Money: Mr Buffett should have watched more movies

NAME THAT COMPANY MY DUMBEST INVESTMENT ASK THE FOOL

Regular readers of this column will know of our preference for long-term investing. The Motley Fool follows the teachings of great investors such as Warren Buffett. He has built up his wealth by relatively simple means - investing in a few great companies when they were trading at attractive prices and holding on to them for a long time. Mr Buffett's preferred holding period is "forever". He says he will never sell his company's 200 million Coca-Cola shares. Given that they are trading around the $60 (pounds 37) mark, that is $13bn he and his shareholders can do without. Are you envious? I am.

Despite his huge success, 1998 wasn't a great year. In his chairman's report to shareholders of Berkshire Hathaway, he said: "The portfolio actions I took in 1998 'decreased' our gain for the year. Overall, you would have been better off if I had regularly snuck off to the movies during market hours." He also said he thought some problems were temporary.

Time is on Mr Buffett's side. In contrast, highly paid professional fund managers face a difficult task. Their goal is to maximise returns in the short term, meaning over a year or even less. They are compensated on that criterion, and their employers demand results. It is a dog-eat-dog world, and patience is not one of the virtues financial services companies possess in any great quantity.

Financial services companies want to see their unit trusts at the top of the annual performance tables. When looking for a home for their hard- earned cash, consumers gravitate to the current top performers.

But at this stage it is worth saying that a large proportion of unit trusts fail to beat the market. They may finish top of their particular little sector, yet that may be many percentage points behind the FT-SE 100 index. The comparison numbers are conveniently omitted from the advertising blurb.

One of the reasons that most funds fail to beat the index is their forced focus on the short term. It means they chase the latest hot stocks, feverishly trading in and out of shares. This year, many would have started out with overweight positions in telecom and pharmaceutical companies. They were the darlings of last year and at the beginning of 1999 it was hard to see them being knocked from their perch. Yet, so far this year, the latter sector in particular has underperformed the market. GlaxoWellcome began the year at 2,068p and now trades around 1,850p, a fall of more than 10 per cent in a market up roughly 11 per cent.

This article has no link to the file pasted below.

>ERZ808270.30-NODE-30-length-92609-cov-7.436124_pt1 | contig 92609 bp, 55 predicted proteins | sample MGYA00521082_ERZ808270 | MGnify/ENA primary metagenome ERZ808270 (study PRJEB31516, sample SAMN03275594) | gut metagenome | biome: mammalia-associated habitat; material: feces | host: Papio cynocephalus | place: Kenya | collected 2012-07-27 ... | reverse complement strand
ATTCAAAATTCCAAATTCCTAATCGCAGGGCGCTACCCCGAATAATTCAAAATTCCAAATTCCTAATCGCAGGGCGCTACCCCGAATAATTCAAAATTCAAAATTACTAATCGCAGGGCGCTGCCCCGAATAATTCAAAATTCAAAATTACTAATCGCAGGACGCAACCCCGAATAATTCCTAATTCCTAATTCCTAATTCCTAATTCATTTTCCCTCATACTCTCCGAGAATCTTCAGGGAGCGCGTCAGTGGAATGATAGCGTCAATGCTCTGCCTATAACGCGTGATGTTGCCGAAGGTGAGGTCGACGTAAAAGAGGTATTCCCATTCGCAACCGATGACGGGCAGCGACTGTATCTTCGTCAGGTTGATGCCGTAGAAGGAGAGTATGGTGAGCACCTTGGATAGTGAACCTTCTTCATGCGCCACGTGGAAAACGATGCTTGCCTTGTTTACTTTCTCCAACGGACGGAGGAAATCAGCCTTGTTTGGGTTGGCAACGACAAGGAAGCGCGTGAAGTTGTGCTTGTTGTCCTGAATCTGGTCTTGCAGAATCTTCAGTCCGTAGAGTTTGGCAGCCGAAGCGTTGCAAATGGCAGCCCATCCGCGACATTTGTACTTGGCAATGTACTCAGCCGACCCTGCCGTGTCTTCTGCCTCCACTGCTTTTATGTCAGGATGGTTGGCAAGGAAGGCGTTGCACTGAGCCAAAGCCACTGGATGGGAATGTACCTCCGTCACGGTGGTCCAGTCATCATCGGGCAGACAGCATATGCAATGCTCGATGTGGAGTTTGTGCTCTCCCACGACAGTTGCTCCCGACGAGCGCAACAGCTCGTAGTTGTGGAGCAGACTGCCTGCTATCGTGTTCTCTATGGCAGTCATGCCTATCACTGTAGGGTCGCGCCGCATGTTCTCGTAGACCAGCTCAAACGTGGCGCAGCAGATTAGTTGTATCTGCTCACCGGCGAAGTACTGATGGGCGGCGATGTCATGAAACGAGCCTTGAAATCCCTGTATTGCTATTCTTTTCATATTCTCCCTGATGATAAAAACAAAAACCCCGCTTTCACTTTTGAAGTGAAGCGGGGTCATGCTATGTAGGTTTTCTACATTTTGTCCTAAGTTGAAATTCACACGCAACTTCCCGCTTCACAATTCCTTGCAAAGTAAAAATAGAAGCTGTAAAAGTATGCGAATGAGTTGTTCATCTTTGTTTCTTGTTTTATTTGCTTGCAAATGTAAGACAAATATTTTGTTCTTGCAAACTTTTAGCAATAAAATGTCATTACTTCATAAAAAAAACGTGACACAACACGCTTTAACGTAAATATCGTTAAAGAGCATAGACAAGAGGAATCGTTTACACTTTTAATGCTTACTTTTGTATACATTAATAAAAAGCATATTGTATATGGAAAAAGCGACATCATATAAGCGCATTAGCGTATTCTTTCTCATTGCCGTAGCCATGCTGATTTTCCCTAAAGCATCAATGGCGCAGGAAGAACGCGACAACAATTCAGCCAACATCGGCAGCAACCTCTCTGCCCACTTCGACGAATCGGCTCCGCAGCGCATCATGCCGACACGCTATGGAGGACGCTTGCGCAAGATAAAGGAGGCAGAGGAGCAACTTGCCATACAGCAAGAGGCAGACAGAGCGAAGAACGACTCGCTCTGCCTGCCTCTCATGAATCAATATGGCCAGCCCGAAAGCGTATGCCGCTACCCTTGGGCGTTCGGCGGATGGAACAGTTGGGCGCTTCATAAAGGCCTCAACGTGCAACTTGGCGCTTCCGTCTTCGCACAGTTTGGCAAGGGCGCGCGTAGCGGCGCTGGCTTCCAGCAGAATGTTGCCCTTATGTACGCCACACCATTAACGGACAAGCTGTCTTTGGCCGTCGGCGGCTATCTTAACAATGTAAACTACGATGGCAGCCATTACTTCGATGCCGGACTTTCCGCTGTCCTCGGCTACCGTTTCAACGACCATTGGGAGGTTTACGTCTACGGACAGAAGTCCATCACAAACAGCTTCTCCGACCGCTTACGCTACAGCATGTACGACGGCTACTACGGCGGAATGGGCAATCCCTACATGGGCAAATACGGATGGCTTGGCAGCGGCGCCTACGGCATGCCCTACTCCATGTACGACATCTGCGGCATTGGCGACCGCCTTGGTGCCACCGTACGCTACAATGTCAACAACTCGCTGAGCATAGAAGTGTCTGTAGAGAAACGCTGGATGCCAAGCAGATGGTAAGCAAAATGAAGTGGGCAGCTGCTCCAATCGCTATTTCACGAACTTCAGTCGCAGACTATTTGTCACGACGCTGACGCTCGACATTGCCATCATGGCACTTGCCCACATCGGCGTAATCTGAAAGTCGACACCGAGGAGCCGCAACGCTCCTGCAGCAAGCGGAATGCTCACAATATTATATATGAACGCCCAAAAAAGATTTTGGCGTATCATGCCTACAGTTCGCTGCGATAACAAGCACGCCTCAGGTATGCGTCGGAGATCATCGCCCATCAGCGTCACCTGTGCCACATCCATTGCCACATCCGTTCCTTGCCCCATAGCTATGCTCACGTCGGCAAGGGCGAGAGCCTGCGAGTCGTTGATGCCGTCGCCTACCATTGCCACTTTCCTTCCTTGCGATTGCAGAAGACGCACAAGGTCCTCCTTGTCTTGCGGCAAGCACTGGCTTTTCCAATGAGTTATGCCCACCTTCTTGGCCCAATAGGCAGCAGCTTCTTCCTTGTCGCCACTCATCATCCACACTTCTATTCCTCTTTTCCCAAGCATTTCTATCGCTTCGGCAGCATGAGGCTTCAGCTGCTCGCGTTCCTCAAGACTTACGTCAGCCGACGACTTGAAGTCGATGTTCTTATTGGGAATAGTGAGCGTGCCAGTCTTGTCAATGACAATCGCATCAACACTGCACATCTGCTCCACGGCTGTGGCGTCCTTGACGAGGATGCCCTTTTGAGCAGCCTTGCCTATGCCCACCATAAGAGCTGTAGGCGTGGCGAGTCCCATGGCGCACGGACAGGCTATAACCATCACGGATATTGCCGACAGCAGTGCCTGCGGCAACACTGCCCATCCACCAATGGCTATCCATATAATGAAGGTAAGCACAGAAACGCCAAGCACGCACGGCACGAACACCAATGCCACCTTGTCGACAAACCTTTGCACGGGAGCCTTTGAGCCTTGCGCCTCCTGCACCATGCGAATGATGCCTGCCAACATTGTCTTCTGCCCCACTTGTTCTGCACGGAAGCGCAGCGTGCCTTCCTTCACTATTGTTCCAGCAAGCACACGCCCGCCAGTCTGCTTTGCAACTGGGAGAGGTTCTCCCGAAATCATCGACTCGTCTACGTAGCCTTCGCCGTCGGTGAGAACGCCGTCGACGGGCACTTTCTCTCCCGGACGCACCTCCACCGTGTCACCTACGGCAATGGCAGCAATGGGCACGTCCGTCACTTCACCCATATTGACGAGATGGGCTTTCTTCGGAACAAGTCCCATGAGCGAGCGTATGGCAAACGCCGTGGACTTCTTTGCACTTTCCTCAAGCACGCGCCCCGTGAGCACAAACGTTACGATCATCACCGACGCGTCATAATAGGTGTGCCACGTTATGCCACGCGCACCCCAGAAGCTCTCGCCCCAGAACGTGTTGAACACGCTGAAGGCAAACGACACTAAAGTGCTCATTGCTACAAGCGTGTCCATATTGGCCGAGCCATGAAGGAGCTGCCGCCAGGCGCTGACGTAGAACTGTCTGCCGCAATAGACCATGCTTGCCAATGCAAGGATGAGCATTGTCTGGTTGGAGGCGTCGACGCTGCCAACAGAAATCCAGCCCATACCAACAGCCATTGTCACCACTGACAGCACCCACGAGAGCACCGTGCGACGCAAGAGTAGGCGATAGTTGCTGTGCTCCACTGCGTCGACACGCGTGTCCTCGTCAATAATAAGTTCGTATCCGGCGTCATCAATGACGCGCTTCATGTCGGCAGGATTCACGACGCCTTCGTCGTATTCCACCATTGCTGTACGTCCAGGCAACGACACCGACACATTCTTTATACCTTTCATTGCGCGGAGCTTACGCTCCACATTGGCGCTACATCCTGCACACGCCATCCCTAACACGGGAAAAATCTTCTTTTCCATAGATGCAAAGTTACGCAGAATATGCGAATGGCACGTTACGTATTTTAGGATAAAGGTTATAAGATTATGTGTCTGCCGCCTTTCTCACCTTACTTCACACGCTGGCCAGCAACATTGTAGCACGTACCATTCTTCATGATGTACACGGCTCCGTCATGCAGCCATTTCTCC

In contrast, 1999 has seen sectors such as oil and construction come to life. BP Amoco is up from 898p to about 1150p, or 28 per cent. Barratt Developments has shot from 233p to about 350p, a 50 per cent gain in four months.

The chances are that fund managers, conscious of their short-term targets, are now switching out of the Glaxos and into the BPs. However, this comes at a cost. Dealing charges quickly mount up, including the bid-to-offer spread, and this adversely effects the overall performance of the fund.

This is one of the reasons why individual investors have a big advantage over the professional fund managers. We have only got to be accountable to ourselves. Time is on our side.

It is pretty difficult to beat the market every year - even Mr Buffett couldn't manage it in 1998 - but over longer periods the buy-and-hold philosophy has every chance of success. At the very least, you can match the returns of the market by buying an index- tracking fund. To beat the market you've just got to buy shares in the right companies! It's easier said than done, but far from impossible. We'll look at stock-selection techniques next week.

Motley Fool, www.fool.co.uk

The first five correct answers out of the hat win a super de luxe black Fool baseball cap.

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Answers to: UKColumn@ fool.com or snail mail to Foolish Trivia Quiz, Independent on Sunday, 1 Canada Square, London E14 5DL.

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Send us your smartest or dumbest investment story. If we publish it, you'll get a free copy of the 'Motley Fool UK Investment Guide'. E-mail to UKColumn @fool.com or snail mail to Motley Fool, The Independent on Sunday, 1 Canada Square, London E14 5DL.

I'm not very proud of this but in late February 1998 I bought Telewest at 79p per share. I work in the telecommunications industry and I was certain they were undervalued. I sold them at the end of June when they were at 152p so made a tidy profit. Since then they have continued going up and up (now at 292p). I bought Lasmo at 243p in place of Telewest and have lost all the money I made on the Telewest. Dumb or what?

BH, Kent

The Fool responds: This looks like a classic example of following, but then discarding the old adage "buy what you know". The Telewest investment, in a sector that you are familiar, was a beauty. I doubt if you've got the same knowledge of the oil industry, and you paid the price.

Ninety per cent of unit trust managers underperform the market average (your comment 18 April). So why are they paid so much?

SM, Huddersfield

Excellent question. They have vast experience, good contacts, a thorough understanding of ratio analysis and know about risk factors. There is probably a scarcity of these people, hence their inflated salaries. However, as we can see, despite the pay and their so-called expertise, most of them fail to beat the returns of the index. Unit trust managers are ultimately paid by the people who invest in the fund. That is where a good chunk of your 5 per cent initial charge and the annual management fee goes.

Send us your question and if we publish it, you'll win a Fool baseball cap. E-mail to UKColumn@fool.com or post to Motley Fool, The Independent On Sunday, 1 Canada Square, London E14 5DL.

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